Touting it as the biggest return on investment for Texas children, a child advocacy group on Tuesday called on state leaders to increase funding for quality pre-kindergarten programs.
The Houston-based group Children at Risk released the findings of its year-long assessment of pre-kindergarten in Texas. The report, “The State of Pre-K: Realities and Opportunities in Texas,” reveals that most school districts want to offer full-day pre-kindergarten programs, but have inadequate funding.
Research indicates that students who participate in pre-kindergarten programs are more likely to be school-ready and show increases in academic achievement. Such programs are critical for low-income children, research shows, who tend to start school behind their peers.
A “high-quality pre-K program is the way to go for our students,” said Bob Sanborn, president of Children at Risk. “If we want all of our students to be successful in Texas, this is going to be the best and most cost-effective way. … It’s far less expensive to do pre-K now than do to dropout recovery and to put people in jail and to try to get kids to go to college who aren’t ready. Those things are far more costly than doing pre-K today.”
There’s been a push among education advocates and policymakers to get more students prepared to enter school. Talk of revamping early education has also spilled into the gubernatorial campaigns of Wendy Davis and Greg Abbott, with Davis advocating for universal pre-K and Abbott pitching for individual school districts to develop stepped-up programs.
Since 2011, when more than $200 million was cut from the state’s Early Start Grant Program, some districts were forced to eliminate full-day pre-kindergarten, increase class sizes or cut the program altogether, the study showed.
“It is imperative that Texas choose to prioritize what could be the biggest return on investments we could have in regards to our children: a quality early education,” said Katherine Wright, executive director of the Wright Family Foundation, one of the groups that forms the Texas Education Grantmakers Advocacy Consortium, which commissioned the study.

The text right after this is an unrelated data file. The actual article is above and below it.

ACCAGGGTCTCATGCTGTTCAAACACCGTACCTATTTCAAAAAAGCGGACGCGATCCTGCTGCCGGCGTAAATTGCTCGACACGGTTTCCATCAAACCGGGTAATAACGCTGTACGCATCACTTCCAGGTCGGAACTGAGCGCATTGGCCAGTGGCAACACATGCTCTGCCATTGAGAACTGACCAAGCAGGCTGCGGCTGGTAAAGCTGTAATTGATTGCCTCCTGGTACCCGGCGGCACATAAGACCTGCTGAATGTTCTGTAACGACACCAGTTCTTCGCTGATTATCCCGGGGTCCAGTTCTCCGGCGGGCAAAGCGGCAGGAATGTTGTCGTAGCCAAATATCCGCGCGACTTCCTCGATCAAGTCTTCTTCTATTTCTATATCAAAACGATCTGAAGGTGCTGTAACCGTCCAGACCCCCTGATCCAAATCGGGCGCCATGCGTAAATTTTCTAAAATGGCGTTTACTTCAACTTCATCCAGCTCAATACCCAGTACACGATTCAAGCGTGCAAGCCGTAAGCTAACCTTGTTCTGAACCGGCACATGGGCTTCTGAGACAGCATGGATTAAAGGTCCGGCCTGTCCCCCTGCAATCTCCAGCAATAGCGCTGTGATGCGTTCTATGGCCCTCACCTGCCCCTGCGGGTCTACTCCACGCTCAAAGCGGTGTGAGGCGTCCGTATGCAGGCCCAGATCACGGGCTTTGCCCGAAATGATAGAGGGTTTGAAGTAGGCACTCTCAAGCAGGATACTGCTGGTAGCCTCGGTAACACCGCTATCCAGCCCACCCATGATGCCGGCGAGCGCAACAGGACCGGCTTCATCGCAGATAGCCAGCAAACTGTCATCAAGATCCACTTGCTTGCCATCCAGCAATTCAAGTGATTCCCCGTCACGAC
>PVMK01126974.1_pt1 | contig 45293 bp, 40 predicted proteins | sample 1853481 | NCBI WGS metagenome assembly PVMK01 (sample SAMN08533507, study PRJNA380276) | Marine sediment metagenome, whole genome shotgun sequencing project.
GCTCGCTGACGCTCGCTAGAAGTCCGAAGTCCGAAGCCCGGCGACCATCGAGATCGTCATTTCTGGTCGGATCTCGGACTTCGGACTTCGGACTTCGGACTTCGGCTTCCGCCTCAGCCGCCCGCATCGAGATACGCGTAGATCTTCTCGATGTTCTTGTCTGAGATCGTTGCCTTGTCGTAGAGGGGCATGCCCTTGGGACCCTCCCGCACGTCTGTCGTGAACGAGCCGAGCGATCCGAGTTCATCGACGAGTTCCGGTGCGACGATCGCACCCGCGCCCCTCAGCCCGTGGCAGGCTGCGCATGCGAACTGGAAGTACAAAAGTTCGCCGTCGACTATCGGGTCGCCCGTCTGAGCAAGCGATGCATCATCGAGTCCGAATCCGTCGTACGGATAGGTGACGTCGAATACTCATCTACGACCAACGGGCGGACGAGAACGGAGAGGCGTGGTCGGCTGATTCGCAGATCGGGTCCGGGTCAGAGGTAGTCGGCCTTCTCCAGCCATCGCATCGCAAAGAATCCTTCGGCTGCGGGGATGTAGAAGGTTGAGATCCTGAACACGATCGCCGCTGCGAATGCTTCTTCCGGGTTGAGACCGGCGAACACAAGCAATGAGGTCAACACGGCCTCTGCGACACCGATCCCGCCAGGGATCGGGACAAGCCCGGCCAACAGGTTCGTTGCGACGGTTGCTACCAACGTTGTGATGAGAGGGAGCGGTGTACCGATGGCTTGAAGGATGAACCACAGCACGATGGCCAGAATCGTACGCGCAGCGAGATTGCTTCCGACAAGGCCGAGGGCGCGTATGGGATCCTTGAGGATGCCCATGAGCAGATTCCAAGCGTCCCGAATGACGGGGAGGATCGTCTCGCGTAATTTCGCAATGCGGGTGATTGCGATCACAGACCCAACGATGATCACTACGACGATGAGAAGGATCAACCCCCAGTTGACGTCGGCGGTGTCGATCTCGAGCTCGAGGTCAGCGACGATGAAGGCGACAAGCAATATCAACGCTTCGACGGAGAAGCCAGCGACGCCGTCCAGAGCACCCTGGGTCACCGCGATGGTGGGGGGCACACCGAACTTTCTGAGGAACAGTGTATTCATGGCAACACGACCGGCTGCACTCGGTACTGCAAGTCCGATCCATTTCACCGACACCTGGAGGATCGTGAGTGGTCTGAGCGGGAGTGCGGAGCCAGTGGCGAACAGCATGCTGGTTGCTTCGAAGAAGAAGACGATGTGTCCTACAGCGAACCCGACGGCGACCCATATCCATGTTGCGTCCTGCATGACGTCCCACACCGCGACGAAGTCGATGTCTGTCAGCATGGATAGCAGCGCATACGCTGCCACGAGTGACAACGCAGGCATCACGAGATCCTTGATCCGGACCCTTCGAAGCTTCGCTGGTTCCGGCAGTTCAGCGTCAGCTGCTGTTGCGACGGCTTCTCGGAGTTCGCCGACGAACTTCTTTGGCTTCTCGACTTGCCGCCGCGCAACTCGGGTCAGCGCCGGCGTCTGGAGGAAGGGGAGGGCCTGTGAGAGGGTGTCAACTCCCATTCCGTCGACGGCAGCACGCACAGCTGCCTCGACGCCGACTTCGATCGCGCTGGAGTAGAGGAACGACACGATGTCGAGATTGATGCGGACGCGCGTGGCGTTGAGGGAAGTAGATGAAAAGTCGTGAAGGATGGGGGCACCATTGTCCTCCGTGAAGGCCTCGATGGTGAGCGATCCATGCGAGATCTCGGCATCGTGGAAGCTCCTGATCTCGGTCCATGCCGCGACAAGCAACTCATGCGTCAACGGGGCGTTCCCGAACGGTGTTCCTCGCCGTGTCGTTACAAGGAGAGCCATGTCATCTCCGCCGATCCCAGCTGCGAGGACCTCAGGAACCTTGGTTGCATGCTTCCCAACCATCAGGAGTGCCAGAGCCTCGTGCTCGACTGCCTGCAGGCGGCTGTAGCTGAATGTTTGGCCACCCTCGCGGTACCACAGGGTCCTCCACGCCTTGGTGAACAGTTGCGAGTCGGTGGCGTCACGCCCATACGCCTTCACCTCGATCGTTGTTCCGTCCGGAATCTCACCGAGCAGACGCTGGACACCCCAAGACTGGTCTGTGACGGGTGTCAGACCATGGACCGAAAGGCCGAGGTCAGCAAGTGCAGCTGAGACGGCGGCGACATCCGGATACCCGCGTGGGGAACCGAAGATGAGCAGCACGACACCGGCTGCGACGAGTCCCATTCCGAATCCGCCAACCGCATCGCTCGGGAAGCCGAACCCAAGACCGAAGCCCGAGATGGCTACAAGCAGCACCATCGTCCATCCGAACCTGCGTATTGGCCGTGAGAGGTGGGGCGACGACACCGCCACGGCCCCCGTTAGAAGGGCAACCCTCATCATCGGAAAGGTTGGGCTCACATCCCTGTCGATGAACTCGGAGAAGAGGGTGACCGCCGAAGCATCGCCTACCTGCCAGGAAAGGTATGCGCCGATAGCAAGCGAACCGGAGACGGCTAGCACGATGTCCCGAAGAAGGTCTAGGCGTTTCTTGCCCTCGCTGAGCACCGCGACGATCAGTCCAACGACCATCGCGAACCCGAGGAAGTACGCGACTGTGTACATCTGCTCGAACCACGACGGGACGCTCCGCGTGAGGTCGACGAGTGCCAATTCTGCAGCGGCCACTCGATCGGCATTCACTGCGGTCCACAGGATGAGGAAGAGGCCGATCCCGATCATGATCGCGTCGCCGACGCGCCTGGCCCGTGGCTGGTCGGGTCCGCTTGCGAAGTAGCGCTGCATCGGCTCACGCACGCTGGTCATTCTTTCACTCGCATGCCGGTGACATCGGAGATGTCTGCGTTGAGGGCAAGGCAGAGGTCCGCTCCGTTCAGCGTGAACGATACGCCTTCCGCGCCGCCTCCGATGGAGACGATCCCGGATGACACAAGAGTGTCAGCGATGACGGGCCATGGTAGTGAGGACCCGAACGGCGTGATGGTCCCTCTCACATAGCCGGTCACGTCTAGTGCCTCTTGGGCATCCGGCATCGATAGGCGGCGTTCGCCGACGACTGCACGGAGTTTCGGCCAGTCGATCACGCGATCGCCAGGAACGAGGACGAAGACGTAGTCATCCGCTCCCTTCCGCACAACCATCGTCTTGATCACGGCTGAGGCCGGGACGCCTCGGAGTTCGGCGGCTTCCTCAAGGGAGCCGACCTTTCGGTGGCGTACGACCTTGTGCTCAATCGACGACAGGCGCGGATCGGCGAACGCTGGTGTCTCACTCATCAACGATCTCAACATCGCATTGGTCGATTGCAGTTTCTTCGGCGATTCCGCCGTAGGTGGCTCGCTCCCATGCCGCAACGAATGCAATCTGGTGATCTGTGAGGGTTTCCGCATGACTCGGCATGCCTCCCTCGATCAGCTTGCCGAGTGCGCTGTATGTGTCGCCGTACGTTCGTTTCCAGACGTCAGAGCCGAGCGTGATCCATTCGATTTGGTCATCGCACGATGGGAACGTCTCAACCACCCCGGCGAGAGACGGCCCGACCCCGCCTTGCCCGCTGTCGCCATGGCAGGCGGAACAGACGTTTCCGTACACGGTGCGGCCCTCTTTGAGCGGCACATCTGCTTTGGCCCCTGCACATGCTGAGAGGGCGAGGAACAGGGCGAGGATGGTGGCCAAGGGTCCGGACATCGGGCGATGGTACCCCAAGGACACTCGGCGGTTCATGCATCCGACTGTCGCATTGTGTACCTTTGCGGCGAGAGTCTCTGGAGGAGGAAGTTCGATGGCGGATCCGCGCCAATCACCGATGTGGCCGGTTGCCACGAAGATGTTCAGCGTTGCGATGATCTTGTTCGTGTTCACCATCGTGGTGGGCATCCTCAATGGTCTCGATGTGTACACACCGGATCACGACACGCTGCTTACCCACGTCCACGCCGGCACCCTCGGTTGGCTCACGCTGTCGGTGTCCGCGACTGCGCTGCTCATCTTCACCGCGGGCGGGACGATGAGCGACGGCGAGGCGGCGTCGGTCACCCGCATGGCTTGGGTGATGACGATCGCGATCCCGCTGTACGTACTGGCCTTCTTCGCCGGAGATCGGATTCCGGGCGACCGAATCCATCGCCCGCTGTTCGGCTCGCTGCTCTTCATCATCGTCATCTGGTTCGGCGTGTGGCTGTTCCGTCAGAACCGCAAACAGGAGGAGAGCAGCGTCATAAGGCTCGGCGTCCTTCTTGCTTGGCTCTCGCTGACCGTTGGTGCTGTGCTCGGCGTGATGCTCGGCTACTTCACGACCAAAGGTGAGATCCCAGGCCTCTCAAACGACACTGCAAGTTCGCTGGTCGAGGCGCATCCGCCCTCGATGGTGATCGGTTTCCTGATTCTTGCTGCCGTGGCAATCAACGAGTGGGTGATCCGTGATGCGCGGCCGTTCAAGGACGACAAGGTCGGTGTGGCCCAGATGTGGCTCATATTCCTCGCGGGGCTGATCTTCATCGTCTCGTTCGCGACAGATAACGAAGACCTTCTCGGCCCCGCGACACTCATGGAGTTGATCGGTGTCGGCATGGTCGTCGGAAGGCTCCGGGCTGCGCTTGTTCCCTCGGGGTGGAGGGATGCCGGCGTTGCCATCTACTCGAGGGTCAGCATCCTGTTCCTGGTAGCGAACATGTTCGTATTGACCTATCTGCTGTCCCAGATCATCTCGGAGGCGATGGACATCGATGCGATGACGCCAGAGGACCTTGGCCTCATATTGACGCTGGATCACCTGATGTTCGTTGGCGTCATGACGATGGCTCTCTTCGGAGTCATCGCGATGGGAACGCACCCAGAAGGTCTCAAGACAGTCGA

According to the study, the quality and size of pre-kindergarten programs vary widely across the state, with about half of Texas school districts offering a full-day pre-kindergarten and nearly two-thirds offering programs to some students who don’t automatically qualify.
Children at Risk called on the state to provide more transparency of pre-kindergarten assessment and increase the data available about such programs managed by school districts; to create financial incentives for districts to offer full-day pre-kindergarten; and to tie additional funding to school districts that limit class sizes to 20 students or a staff-to-student ratio of one teacher to 10 students.
There is no state policy regulating class size or teacher-to-student ratios for pre-kindergarten classes.
The report comes days after Texas Education Commissioner Michael Williams announced he plans to apply for a federal grant to expand pre-kindergarten in Texas. The new Preschool Development grant program, through the U.S. Department of Education and U.S. Department of Health and Human Services, will award the money through a competitive process.
According to Texas Education Agency data, there were 227,568 students in a pre-kindergarten program in Texas in 2012-13. Eighty-six percent were economically disadvantaged.
In Travis County, only 1 in 2 preschool-age children have the skills needed as they enter kindergarten, according to the United Way for Greater Austin.
Local school districts have taken action to bolster early education efforts. In 2012, the Austin school district partnered with the federally funded Head Start program so that more 3-year-olds could be in Head Start and all 4-year-olds could be in pre-kindergarten. This year, Head Start is also serving some of the district’s 4-year-olds, as well.
With budget constraints, it’s been difficult for the Austin district to fund full-day pre-kindergarten, and the district is looking for ways to continue offering it, said Jacquie Porter, director of early childhood education.
“There are so many benefits to pre-kindergarten, and there are so much research to lifelong benefits of a smart start,” she said. “We need to invest more in our youngest children.”